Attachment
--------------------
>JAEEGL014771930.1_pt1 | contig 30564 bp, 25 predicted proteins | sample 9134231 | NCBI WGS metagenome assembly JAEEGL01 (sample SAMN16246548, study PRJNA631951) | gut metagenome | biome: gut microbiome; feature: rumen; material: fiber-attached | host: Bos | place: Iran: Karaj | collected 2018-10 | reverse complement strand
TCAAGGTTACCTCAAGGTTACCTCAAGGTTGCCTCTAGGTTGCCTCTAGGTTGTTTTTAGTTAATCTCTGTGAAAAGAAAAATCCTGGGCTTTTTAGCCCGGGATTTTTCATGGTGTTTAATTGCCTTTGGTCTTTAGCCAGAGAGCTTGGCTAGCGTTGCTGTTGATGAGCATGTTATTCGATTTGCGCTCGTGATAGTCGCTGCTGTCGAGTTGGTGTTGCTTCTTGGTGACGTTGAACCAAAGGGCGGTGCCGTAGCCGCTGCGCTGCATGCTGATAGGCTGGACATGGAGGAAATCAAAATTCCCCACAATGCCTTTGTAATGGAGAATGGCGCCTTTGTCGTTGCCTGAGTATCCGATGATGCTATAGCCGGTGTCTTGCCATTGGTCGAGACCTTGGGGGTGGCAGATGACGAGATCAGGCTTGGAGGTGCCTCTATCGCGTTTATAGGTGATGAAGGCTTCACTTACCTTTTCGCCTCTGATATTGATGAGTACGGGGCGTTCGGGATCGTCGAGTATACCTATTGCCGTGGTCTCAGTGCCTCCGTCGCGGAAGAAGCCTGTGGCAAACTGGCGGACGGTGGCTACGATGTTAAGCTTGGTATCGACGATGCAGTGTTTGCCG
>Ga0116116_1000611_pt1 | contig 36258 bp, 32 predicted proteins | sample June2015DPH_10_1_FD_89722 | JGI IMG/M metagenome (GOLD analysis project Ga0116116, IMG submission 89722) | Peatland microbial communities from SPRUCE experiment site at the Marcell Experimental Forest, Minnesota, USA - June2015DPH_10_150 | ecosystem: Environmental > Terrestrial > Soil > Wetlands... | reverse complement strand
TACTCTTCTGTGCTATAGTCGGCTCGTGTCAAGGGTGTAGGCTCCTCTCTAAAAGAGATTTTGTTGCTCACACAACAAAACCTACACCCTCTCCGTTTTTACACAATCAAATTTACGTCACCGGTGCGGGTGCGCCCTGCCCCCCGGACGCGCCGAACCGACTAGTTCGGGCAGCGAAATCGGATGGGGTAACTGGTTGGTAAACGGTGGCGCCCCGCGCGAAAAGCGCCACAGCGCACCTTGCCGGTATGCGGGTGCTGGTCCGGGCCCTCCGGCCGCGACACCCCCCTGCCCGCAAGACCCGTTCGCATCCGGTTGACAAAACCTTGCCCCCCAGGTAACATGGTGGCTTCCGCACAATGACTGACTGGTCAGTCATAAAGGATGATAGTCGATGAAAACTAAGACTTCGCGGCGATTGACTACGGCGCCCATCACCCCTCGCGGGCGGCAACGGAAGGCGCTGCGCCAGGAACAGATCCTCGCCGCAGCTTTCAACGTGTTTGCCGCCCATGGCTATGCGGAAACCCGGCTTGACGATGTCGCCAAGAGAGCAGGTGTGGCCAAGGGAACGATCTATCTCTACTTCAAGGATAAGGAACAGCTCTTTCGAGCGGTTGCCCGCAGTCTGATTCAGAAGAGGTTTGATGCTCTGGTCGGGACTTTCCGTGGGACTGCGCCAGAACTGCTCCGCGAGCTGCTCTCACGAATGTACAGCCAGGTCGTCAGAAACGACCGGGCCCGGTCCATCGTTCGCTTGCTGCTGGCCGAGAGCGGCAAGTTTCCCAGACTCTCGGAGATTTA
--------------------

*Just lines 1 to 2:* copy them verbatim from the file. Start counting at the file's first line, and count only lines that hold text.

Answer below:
>JAEEGL014771930.1_pt1 | contig 30564 bp, 25 predicted proteins | sample 9134231 | NCBI WGS metagenome assembly JAEEGL01 (sample SAMN16246548, study PRJNA631951) | gut metagenome | biome: gut microbiome; feature: rumen; material: fiber-attached | host: Bos | place: Iran: Karaj | collected 2018-10 | reverse complement strand
TCAAGGTTACCTCAAGGTTACCTCAAGGTTGCCTCTAGGTTGCCTCTAGGTTGTTTTTAGTTAATCTCTGTGAAAAGAAAAATCCTGGGCTTTTTAGCCCGGGATTTTTCATGGTGTTTAATTGCCTTTGGTCTTTAGCCAGAGAGCTTGGCTAGCGTTGCTGTTGATGAGCATGTTATTCGATTTGCGCTCGTGATAGTCGCTGCTGTCGAGTTGGTGTTGCTTCTTGGTGACGTTGAACCAAAGGGCGGTGCCGTAGCCGCTGCGCTGCATGCTGATAGGCTGGACATGGAGGAAATCAAAATTCCCCACAATGCCTTTGTAATGGAGAATGGCGCCTTTGTCGTTGCCTGAGTATCCGATGATGCTATAGCCGGTGTCTTGCCATTGGTCGAGACCTTGGGGGTGGCAGATGACGAGATCAGGCTTGGAGGTGCCTCTATCGCGTTTATAGGTGATGAAGGCTTCACTTACCTTTTCGCCTCTGATATTGATGAGTACGGGGCGTTCGGGATCGTCGAGTATACCTATTGCCGTGGTCTCAGTGCCTCCGTCGCGGAAGAAGCCTGTGGCAAACTGGCGGACGGTGGCTACGATGTTAAGCTTGGTATCGACGATGCAGTGTTTGCCG